Mount Hays

Photo Credit: Map by Morgan Hite

Mount Hays

👤Matt J. Simmons 🕔May 01, 2017

Mountains and oceans are like bacon and eggs—they just work well together. Anywhere you can hike up a peak to get a view that includes endless ocean vistas, you know you’ve hit the jackpot.

In Prince Rupert, that’s the mainstay—if the weather cooperates, of course.

Mount Hays lurks over the coastal city, dominating its weather patterns and enticing hikers. It’s only 700 metres in elevation—which, in some circles, would make it a “hill” not a mountain—but those metres come quick when you’re slogging up the steep slopes. The UN says a 300-metre gain in less than seven kilometres means it’s a mountain. Rupertites just know. Anything that creates its own weather is a mountain in my books, and Mount Hays is a perfect example.

It’s also a great hike. The Kiwanis Trail is a local favourite, but be warned, it’s really easy to lose your bearings up on the plateau. Local search and rescue has been out on many occasions tracking down lost hikers up there.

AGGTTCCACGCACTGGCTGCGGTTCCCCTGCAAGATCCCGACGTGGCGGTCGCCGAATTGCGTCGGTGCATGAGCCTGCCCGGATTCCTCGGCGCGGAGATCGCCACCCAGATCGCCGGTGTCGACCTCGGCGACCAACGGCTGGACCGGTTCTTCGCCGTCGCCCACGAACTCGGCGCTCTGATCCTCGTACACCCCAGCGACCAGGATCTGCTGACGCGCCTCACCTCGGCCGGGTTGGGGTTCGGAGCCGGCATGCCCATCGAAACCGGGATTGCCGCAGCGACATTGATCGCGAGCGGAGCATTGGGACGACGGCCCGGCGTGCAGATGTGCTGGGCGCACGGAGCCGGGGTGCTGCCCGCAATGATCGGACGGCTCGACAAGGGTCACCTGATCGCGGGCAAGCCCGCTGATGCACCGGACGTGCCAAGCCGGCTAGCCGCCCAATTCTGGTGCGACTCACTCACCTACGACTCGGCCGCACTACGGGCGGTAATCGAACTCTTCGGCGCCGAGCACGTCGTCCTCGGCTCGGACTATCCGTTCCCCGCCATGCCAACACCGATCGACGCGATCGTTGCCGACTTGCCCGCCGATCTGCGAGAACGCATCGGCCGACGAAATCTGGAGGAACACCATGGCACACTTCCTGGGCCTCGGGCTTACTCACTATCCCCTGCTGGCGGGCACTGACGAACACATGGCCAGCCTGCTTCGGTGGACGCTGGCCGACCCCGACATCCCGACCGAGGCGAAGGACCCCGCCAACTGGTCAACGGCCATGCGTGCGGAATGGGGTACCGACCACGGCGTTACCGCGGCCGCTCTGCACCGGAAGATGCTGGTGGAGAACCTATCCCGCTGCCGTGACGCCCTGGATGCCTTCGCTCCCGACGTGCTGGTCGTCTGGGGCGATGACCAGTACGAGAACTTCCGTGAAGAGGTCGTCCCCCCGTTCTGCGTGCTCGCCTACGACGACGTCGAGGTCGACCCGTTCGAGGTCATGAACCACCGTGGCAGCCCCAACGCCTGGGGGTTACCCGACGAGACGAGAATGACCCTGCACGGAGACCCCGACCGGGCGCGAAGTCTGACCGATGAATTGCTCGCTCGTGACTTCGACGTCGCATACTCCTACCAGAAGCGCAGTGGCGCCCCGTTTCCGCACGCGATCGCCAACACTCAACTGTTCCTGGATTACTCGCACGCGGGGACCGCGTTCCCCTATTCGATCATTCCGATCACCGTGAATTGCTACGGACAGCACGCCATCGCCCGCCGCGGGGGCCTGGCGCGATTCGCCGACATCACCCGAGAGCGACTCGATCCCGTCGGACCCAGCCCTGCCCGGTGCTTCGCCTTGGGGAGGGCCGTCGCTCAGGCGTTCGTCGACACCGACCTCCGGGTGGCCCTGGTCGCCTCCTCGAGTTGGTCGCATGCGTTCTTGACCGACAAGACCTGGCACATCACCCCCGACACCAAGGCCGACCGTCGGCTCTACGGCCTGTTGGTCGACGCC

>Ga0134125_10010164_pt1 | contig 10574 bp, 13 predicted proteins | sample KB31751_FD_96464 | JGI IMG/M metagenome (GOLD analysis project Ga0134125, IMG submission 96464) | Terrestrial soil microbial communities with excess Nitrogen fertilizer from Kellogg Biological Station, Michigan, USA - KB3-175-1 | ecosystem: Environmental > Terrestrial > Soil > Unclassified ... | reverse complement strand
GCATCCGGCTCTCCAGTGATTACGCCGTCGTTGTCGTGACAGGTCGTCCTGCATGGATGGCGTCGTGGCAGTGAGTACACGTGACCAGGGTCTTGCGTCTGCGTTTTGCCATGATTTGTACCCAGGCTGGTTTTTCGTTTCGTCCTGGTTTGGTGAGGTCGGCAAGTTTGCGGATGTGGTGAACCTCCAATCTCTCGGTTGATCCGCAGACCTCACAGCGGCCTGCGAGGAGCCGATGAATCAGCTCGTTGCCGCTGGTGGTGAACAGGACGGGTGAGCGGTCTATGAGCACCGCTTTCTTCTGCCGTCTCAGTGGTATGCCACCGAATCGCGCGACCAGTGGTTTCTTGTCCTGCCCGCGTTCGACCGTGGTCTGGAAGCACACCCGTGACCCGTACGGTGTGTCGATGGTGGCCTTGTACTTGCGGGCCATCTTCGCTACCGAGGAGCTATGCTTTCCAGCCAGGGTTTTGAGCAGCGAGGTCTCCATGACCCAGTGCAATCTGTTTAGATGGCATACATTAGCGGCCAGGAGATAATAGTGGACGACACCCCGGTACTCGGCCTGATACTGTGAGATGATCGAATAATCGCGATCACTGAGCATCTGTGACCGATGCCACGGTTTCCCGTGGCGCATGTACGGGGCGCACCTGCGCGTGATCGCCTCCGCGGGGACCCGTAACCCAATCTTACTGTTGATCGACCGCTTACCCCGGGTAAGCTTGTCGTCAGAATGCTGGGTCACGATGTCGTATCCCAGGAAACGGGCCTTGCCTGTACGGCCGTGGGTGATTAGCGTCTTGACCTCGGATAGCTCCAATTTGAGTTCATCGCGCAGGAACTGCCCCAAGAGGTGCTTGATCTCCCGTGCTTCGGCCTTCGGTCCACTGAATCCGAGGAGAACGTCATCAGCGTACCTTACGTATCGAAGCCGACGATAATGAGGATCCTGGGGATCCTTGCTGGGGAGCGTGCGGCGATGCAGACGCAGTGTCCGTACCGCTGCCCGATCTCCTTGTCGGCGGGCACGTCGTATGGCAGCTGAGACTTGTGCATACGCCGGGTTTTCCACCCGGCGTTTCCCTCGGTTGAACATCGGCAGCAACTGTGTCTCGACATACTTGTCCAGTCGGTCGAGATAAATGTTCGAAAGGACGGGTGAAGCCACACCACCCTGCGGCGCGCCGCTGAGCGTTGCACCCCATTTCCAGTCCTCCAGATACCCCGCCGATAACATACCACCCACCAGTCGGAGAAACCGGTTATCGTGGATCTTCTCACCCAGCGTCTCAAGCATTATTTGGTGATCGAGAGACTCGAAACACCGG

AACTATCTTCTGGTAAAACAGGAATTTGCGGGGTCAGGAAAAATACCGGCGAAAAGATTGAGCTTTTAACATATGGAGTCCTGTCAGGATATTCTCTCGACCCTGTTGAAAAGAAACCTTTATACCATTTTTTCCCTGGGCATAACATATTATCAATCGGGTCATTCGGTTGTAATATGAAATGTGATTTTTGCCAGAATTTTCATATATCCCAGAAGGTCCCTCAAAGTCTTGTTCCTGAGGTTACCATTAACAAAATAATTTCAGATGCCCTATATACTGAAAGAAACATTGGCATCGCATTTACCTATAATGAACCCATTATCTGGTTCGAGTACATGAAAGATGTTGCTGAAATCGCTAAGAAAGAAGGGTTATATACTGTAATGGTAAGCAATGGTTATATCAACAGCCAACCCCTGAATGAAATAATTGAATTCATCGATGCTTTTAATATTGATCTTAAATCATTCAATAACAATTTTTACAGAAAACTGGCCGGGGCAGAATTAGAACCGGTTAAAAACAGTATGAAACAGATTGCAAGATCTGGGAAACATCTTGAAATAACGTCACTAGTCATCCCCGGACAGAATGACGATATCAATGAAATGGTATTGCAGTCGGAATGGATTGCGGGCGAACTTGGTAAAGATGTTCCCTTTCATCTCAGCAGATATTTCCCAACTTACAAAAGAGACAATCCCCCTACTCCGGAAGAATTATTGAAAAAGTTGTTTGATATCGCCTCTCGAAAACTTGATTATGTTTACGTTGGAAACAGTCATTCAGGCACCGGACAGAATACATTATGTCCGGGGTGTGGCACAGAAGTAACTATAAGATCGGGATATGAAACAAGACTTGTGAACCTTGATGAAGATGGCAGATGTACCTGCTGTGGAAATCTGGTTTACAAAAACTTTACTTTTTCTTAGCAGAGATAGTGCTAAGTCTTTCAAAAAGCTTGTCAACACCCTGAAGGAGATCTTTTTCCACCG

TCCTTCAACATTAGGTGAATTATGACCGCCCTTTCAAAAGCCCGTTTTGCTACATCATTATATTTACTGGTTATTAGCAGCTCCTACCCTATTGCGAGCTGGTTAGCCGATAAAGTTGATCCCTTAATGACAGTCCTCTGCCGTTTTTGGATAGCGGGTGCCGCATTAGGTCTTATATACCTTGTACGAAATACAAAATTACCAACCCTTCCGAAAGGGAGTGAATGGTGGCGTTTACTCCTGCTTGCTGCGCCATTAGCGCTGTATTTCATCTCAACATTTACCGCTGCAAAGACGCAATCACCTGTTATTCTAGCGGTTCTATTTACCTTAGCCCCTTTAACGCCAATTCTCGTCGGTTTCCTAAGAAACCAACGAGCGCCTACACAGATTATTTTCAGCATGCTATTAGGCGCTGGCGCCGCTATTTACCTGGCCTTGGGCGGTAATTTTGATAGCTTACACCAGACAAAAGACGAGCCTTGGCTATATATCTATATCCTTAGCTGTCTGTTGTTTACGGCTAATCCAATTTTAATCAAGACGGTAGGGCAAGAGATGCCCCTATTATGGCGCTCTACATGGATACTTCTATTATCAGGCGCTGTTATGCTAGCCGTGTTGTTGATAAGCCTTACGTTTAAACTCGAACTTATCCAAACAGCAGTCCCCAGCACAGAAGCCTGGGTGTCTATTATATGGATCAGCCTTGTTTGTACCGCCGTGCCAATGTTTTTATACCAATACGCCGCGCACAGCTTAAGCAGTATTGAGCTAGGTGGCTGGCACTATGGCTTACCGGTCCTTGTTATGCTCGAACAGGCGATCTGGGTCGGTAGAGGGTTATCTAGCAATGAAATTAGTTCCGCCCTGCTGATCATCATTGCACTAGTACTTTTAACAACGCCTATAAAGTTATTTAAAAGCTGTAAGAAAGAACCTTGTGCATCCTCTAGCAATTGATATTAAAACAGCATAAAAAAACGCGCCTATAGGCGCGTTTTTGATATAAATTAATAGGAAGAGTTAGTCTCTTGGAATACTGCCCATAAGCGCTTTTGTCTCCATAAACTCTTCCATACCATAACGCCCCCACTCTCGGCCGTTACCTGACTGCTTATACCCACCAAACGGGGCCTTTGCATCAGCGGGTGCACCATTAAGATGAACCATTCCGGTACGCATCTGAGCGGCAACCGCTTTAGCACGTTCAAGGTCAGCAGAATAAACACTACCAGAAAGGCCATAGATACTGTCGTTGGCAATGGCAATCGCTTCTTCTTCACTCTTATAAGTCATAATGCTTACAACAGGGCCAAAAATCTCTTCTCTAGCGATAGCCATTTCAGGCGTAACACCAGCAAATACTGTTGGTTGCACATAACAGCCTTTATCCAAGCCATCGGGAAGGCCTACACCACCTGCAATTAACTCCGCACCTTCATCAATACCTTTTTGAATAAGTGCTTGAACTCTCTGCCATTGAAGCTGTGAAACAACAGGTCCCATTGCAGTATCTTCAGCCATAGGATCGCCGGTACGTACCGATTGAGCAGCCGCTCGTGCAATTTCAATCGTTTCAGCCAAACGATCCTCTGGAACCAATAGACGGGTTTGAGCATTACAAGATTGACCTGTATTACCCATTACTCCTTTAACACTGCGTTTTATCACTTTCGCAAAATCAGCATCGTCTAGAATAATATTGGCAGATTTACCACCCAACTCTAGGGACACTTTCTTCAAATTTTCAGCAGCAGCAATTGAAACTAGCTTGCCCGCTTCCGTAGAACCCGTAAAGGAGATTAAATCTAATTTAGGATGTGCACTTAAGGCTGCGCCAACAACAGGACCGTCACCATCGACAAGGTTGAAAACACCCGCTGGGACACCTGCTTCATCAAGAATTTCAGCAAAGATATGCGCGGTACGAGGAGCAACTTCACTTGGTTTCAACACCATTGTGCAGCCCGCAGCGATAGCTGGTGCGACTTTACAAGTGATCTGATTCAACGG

To get up to the peak of Hays, you’ve got a few options. You can take the Tall Trees Trail (recently restored to its former glory) up to the peak of Mt. Oldfield and connect over to Hays from there; you can walk up the road—a grunt for sure, but you still get the views at the top; or, you can climb the Kiwanis Trail.

Kiwanis takes you straight up from the Oldfield Creek Fish Hatchery on Wantage Road, past the remnants of an old reservoir. There are cliffs, waterfalls, and impressive stands of old-growth trees. For the first few kilometres, the trail is easy to follow, but it gets harder as it makes its way up the mountain. In the open muskeg glades, look carefully for flagging or blazes and stick close to the map. On the ridge, there are remnants of an old ski area: wooden signs, huts, and cabins. The trail leads to a small pond, once a turn-around point for cross-country skiers.

This is where you can connect over to Mt. Oldfield, by skirting the pond on its northern shore and climbing up the opposite hill. To continue on the Kiwanis Trail, head southwest (right) along the pond’s shoreline and pick up the flagged route. It follows the long ridge to the southwest, climbing steadily towards the summit.

Eventually, the trail emerges at the lower communications towers. To reach the actual summit, continue up the road a further 850 metres. This is a long, wet trail in the true Rupert spirit: gumboots or gaiters are essential.